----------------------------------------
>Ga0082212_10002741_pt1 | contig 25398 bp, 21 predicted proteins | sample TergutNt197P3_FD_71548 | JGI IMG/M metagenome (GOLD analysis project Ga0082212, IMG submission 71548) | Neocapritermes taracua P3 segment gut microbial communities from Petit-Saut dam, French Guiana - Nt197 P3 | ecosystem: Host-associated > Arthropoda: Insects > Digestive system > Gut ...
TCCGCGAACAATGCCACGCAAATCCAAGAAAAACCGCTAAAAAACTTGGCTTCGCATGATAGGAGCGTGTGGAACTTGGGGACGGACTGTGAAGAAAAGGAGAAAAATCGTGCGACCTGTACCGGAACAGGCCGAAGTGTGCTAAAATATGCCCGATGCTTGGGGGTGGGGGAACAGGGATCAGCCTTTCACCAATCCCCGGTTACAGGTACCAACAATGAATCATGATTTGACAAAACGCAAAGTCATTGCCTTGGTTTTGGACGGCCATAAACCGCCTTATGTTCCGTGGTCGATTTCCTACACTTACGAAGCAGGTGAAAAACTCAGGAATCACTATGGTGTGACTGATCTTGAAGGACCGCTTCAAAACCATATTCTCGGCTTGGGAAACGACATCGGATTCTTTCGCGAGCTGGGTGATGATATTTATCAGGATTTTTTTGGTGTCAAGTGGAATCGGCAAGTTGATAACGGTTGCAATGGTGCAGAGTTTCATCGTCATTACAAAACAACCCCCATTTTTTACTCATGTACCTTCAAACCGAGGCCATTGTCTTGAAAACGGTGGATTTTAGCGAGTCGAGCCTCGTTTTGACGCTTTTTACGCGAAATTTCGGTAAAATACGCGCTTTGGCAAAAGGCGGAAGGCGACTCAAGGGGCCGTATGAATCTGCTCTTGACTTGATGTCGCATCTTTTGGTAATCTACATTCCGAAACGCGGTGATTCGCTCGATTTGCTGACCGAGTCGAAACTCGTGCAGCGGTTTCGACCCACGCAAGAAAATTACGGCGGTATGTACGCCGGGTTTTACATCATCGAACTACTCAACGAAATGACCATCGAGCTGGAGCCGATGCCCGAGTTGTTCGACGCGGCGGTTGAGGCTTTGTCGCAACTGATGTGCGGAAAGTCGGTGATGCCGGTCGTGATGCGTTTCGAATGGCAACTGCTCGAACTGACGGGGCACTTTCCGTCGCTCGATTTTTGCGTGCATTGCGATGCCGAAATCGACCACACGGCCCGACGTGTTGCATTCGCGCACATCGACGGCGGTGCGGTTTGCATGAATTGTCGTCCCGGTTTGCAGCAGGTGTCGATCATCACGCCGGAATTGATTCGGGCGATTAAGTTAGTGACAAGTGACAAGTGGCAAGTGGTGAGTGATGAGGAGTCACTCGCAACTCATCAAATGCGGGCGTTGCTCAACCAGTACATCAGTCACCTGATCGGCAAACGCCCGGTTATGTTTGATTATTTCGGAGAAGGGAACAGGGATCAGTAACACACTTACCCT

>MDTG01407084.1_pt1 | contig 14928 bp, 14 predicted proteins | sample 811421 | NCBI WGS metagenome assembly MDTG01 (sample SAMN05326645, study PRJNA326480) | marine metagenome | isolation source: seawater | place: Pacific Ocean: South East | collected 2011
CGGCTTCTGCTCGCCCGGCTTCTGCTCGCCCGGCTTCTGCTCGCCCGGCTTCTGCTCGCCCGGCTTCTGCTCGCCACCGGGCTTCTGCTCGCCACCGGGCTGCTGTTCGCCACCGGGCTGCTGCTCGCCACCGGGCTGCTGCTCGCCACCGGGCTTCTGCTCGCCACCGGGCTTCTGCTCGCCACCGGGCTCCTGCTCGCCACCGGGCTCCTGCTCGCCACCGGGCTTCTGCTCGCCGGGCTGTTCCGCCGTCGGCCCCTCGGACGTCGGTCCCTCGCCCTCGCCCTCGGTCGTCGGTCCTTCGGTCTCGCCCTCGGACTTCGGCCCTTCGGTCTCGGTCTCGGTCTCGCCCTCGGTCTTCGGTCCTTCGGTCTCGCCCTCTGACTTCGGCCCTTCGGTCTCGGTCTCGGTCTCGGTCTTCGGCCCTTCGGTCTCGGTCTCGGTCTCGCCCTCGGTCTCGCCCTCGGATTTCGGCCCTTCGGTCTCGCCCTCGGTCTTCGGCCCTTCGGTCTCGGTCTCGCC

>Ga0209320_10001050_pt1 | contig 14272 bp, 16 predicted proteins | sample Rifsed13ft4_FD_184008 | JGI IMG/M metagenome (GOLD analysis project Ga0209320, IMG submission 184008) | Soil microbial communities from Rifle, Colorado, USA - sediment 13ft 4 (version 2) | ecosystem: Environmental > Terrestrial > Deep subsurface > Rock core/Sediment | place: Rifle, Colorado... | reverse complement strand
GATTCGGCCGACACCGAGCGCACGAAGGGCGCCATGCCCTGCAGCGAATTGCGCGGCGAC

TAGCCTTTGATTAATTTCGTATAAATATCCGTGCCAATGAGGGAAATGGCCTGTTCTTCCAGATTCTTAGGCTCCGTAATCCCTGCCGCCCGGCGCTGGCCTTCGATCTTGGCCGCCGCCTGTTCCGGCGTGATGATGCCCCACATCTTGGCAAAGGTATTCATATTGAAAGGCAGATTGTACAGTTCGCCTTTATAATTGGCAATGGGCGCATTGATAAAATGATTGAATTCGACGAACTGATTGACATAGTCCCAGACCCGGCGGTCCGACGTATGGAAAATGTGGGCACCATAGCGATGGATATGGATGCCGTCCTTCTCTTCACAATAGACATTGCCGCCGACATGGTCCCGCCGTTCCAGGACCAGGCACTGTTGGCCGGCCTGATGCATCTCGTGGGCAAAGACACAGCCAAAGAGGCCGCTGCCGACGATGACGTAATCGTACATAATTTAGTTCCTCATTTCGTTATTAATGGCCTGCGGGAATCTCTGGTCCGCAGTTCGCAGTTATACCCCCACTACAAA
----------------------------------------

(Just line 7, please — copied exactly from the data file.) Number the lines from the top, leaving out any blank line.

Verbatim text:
TAGCCTTTGATTAATTTCGTATAAATATCCGTGCCAATGAGGGAAATGGCCTGTTCTTCCAGATTCTTAGGCTCCGTAATCCCTGCCGCCCGGCGCTGGCCTTCGATCTTGGCCGCCGCCTGTTCCGGCGTGATGATGCCCCACATCTTGGCAAAGGTATTCATATTGAAAGGCAGATTGTACAGTTCGCCTTTATAATTGGCAATGGGCGCATTGATAAAATGATTGAATTCGACGAACTGATTGACATAGTCCCAGACCCGGCGGTCCGACGTATGGAAAATGTGGGCACCATAGCGATGGATATGGATGCCGTCCTTCTCTTCACAATAGACATTGCCGCCGACATGGTCCCGCCGTTCCAGGACCAGGCACTGTTGGCCGGCCTGATGCATCTCGTGGGCAAAGACACAGCCAAAGAGGCCGCTGCCGACGATGACGTAATCGTACATAATTTAGTTCCTCATTTCGTTATTAATGGCCTGCGGGAATCTCTGGTCCGCAGTTCGCAGTTATACCCCCACTACAAA